Brighton Digital Festival

Brighton Digital Festival is now in full flow with loads of exciting events and talent.

From free workshops run by BlockBuilders – a non-profit initiative founded by Brighton graduates where 7-17 year olds can redesign their own way through Minecraft –  to the Uncommon Natures art exhibition showcasing finalists of the Lumen Prize for Digital Art featuring slime mould , there is a lot going on!

Not to be missed is the SheSays Brighton – The Future Female 2018 event tonight. Five inspiring women speakers, who are major decision-makers and influencers in the industry, will be sharing their knowledge and passion as part of the event which starts at 6pm Sallis Benney Theatre – it’s not too late to book!

 

 

Brighton SEO – keeping me up-to-date

brighton seoI’ve just got back from another interesting Brighton SEO conference. I started going to these twice yearly (April and September) events a few years ago when there were only a couple of hundred people attending. At today’s event there were about 3,500 attendees, 9 different streams and over 90 speakers all packed into the Brighton Centre. It’s a great way to find out the latest thinking in the digital marketing world and chat to practitioners from across the industry. I usually bump into current and former students and today was no exception. In terms of content, the conference has moved on from focusing on what marketers need to do to rank more highly in search results to include social media marketing, pay per click (PPC), AI and machine learning marketing applications, ecommerce and regulatory matters. I always recommend my students attend the event as tickets are free if you are quick off the mark (the free tickets normally all go in a few minutes!).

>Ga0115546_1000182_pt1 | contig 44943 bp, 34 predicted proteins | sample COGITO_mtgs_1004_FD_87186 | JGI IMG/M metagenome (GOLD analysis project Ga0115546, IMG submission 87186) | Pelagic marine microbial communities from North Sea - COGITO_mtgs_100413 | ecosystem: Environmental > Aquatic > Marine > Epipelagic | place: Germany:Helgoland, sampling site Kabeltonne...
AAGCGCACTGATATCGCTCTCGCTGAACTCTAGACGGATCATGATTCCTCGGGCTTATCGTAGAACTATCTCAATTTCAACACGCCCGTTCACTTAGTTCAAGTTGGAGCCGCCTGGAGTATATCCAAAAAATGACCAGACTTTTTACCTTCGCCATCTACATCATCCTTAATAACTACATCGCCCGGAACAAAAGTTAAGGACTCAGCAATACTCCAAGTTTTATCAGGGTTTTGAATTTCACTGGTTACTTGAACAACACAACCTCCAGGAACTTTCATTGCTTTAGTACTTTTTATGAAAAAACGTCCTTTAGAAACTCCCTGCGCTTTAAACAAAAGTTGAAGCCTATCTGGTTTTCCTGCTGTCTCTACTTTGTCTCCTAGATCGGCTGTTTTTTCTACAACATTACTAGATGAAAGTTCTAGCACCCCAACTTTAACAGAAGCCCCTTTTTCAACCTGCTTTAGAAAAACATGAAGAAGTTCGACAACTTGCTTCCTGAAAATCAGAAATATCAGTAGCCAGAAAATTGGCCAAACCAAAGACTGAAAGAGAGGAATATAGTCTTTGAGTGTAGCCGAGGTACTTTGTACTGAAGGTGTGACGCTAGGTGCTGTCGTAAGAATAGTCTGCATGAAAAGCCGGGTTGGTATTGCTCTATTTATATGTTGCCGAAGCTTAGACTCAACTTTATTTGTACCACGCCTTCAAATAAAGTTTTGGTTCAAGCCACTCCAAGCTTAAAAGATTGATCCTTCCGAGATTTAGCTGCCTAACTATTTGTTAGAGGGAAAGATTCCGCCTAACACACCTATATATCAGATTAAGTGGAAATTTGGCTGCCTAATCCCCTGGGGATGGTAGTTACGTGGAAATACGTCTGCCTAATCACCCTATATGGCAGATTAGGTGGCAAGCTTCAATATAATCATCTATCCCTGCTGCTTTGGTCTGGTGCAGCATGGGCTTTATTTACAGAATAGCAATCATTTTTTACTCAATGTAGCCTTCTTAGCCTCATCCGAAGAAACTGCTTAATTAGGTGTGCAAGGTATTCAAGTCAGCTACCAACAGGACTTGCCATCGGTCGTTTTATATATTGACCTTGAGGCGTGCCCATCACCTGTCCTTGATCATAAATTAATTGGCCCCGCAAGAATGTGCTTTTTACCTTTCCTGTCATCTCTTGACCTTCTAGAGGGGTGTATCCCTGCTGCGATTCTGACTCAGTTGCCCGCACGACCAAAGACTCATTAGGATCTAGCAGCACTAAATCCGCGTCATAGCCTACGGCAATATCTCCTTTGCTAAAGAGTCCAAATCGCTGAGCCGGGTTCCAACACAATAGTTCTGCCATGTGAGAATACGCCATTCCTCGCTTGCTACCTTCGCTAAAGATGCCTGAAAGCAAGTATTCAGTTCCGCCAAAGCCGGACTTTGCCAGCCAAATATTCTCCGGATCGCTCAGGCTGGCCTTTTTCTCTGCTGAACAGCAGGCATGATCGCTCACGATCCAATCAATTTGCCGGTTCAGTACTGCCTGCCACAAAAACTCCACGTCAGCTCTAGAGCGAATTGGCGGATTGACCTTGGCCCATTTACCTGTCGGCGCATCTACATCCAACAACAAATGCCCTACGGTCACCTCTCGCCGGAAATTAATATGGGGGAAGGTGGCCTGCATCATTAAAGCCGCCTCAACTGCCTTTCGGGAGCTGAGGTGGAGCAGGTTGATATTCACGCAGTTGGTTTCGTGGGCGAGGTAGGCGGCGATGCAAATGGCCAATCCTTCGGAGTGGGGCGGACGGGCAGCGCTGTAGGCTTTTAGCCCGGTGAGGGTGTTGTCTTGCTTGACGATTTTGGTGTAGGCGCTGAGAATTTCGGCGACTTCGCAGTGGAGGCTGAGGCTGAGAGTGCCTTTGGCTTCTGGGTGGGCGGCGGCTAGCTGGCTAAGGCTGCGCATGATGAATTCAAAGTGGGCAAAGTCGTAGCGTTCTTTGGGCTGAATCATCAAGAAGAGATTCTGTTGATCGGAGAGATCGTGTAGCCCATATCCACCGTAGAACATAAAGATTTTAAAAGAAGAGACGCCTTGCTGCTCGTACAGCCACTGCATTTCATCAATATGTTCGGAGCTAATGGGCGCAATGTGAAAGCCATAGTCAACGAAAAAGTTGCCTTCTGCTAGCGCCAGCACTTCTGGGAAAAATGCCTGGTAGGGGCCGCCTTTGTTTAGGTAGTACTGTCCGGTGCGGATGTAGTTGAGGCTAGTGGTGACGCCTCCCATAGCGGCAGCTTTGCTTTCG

I could only stay until the lunch break but I’ve come away with some exciting ideas for updating my undergraduate and postgraduate digital marketing modules at the University of Brighton for the 2017/18 academic year. These include:

  • running workshops on implementing structured data to improve search rankings and results listings;
  • running some in-class demos of voice search using the Amazon Echo and Google Home devices and exploring what the implications of voice search are for marketers;
  • helping students understand the importance of the Google Knowledge Graph and what it means for search, particularly voice search;
  • running some demonstrations of the application of AI to search using services such as Pinterest’s “Shop the Look” and “Lens” and Google’s Translate service for images;
  • helping students understand the range of data sources which marketers can use to improve the application of analytics to market research and targeting. I think there will be some overlap here with my interest in the Internet of Things (IoT).

So, plenty of ideas to keep me busy over the next few months.